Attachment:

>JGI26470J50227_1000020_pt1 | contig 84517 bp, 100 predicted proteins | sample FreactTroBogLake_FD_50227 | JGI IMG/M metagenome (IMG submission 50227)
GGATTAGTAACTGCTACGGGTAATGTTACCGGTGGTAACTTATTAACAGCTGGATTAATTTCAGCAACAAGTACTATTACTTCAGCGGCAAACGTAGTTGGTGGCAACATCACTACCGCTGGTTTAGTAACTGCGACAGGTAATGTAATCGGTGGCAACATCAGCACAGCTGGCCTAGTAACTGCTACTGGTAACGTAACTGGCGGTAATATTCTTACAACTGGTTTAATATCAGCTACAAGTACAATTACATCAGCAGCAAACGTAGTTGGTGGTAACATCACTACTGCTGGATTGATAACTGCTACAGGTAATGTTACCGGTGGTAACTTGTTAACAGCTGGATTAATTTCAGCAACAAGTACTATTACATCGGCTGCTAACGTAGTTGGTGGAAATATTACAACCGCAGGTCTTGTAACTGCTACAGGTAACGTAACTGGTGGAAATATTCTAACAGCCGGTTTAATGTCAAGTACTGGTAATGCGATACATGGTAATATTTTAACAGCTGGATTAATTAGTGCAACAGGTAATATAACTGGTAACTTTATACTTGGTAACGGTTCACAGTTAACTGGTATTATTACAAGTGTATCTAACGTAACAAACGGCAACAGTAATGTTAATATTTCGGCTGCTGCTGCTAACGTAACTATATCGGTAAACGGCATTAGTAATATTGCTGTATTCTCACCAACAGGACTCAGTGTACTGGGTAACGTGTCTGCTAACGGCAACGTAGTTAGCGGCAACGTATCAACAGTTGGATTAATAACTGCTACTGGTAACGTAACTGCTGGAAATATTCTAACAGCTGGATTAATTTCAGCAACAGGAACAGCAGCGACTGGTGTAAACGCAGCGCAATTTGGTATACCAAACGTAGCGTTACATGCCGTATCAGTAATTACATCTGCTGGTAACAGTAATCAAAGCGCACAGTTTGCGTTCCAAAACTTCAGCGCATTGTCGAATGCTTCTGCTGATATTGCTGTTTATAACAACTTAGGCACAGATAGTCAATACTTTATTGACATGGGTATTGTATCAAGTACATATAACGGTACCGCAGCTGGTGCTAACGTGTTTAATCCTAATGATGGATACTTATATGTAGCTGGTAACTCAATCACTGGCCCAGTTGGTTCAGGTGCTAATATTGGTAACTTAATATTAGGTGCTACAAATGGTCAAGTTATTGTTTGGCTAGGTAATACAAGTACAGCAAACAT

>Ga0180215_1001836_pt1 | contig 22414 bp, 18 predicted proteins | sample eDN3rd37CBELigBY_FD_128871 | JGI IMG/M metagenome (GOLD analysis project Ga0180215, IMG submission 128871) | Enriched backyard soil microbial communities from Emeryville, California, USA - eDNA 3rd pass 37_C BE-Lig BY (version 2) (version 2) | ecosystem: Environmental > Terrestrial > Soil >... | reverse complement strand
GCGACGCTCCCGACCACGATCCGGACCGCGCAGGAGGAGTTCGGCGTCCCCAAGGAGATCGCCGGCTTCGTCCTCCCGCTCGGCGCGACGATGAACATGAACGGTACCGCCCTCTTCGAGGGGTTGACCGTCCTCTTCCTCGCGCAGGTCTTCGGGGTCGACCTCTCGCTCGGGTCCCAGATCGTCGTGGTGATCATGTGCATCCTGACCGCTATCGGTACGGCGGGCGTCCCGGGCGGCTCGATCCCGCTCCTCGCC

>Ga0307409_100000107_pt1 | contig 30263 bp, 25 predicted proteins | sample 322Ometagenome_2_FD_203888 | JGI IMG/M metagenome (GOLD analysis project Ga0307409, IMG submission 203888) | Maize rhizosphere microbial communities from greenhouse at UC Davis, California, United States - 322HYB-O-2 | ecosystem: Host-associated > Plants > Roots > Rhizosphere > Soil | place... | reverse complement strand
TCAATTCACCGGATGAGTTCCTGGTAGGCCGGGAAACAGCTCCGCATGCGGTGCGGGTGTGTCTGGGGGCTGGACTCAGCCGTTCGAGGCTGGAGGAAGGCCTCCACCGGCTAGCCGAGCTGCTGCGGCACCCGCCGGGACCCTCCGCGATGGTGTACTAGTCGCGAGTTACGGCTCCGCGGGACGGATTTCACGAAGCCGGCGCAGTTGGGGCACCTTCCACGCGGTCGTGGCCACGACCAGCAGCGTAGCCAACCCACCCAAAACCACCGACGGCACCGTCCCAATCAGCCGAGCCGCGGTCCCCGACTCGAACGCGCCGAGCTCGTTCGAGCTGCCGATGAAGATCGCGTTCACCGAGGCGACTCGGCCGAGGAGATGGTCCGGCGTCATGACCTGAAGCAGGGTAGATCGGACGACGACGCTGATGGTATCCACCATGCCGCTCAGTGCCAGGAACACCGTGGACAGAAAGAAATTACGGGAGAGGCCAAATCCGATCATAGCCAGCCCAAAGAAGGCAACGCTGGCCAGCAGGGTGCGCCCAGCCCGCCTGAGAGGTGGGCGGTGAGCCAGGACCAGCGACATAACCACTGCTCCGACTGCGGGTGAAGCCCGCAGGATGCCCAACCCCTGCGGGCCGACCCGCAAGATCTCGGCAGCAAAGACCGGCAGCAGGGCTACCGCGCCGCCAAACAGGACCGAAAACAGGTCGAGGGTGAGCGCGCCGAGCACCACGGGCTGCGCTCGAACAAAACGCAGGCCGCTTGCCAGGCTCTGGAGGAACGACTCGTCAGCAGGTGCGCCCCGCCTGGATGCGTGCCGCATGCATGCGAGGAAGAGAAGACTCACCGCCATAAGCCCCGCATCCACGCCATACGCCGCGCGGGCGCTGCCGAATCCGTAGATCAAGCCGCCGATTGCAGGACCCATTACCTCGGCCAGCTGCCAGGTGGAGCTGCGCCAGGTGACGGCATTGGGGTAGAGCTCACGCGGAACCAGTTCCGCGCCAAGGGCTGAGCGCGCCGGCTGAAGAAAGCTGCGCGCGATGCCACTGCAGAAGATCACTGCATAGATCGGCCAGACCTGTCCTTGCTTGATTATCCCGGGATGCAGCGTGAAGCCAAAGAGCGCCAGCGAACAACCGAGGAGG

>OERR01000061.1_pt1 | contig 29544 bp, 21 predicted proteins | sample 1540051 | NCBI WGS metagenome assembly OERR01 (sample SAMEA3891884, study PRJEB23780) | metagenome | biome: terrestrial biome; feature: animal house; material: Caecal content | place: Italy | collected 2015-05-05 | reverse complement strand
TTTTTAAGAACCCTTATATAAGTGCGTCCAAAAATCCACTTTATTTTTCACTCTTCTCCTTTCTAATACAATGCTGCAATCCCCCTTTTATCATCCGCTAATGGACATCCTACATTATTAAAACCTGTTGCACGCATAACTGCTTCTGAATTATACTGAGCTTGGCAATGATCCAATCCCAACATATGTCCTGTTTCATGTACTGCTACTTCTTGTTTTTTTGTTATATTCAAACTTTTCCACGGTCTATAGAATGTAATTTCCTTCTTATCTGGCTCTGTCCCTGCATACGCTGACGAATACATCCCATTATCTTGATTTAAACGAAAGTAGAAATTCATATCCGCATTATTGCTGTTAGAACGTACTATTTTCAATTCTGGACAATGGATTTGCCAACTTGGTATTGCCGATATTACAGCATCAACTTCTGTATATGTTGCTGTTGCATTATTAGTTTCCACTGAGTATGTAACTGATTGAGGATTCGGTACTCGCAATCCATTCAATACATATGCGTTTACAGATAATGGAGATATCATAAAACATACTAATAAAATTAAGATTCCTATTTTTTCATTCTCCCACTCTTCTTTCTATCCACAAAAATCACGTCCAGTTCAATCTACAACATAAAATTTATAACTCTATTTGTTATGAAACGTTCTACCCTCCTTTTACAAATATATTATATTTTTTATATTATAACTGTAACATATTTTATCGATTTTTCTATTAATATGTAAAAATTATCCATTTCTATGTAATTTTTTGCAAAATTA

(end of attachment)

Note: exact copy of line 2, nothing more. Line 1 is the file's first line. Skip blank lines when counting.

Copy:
GGATTAGTAACTGCTACGGGTAATGTTACCGGTGGTAACTTATTAACAGCTGGATTAATTTCAGCAACAAGTACTATTACTTCAGCGGCAAACGTAGTTGGTGGCAACATCACTACCGCTGGTTTAGTAACTGCGACAGGTAATGTAATCGGTGGCAACATCAGCACAGCTGGCCTAGTAACTGCTACTGGTAACGTAACTGGCGGTAATATTCTTACAACTGGTTTAATATCAGCTACAAGTACAATTACATCAGCAGCAAACGTAGTTGGTGGTAACATCACTACTGCTGGATTGATAACTGCTACAGGTAATGTTACCGGTGGTAACTTGTTAACAGCTGGATTAATTTCAGCAACAAGTACTATTACATCGGCTGCTAACGTAGTTGGTGGAAATATTACAACCGCAGGTCTTGTAACTGCTACAGGTAACGTAACTGGTGGAAATATTCTAACAGCCGGTTTAATGTCAAGTACTGGTAATGCGATACATGGTAATATTTTAACAGCTGGATTAATTAGTGCAACAGGTAATATAACTGGTAACTTTATACTTGGTAACGGTTCACAGTTAACTGGTATTATTACAAGTGTATCTAACGTAACAAACGGCAACAGTAATGTTAATATTTCGGCTGCTGCTGCTAACGTAACTATATCGGTAAACGGCATTAGTAATATTGCTGTATTCTCACCAACAGGACTCAGTGTACTGGGTAACGTGTCTGCTAACGGCAACGTAGTTAGCGGCAACGTATCAACAGTTGGATTAATAACTGCTACTGGTAACGTAACTGCTGGAAATATTCTAACAGCTGGATTAATTTCAGCAACAGGAACAGCAGCGACTGGTGTAAACGCAGCGCAATTTGGTATACCAAACGTAGCGTTACATGCCGTATCAGTAATTACATCTGCTGGTAACAGTAATCAAAGCGCACAGTTTGCGTTCCAAAACTTCAGCGCATTGTCGAATGCTTCTGCTGATATTGCTGTTTATAACAACTTAGGCACAGATAGTCAATACTTTATTGACATGGGTATTGTATCAAGTACATATAACGGTACCGCAGCTGGTGCTAACGTGTTTAATCCTAATGATGGATACTTATATGTAGCTGGTAACTCAATCACTGGCCCAGTTGGTTCAGGTGCTAATATTGGTAACTTAATATTAGGTGCTACAAATGGTCAAGTTATTGTTTGGCTAGGTAATACAAGTACAGCAAACAT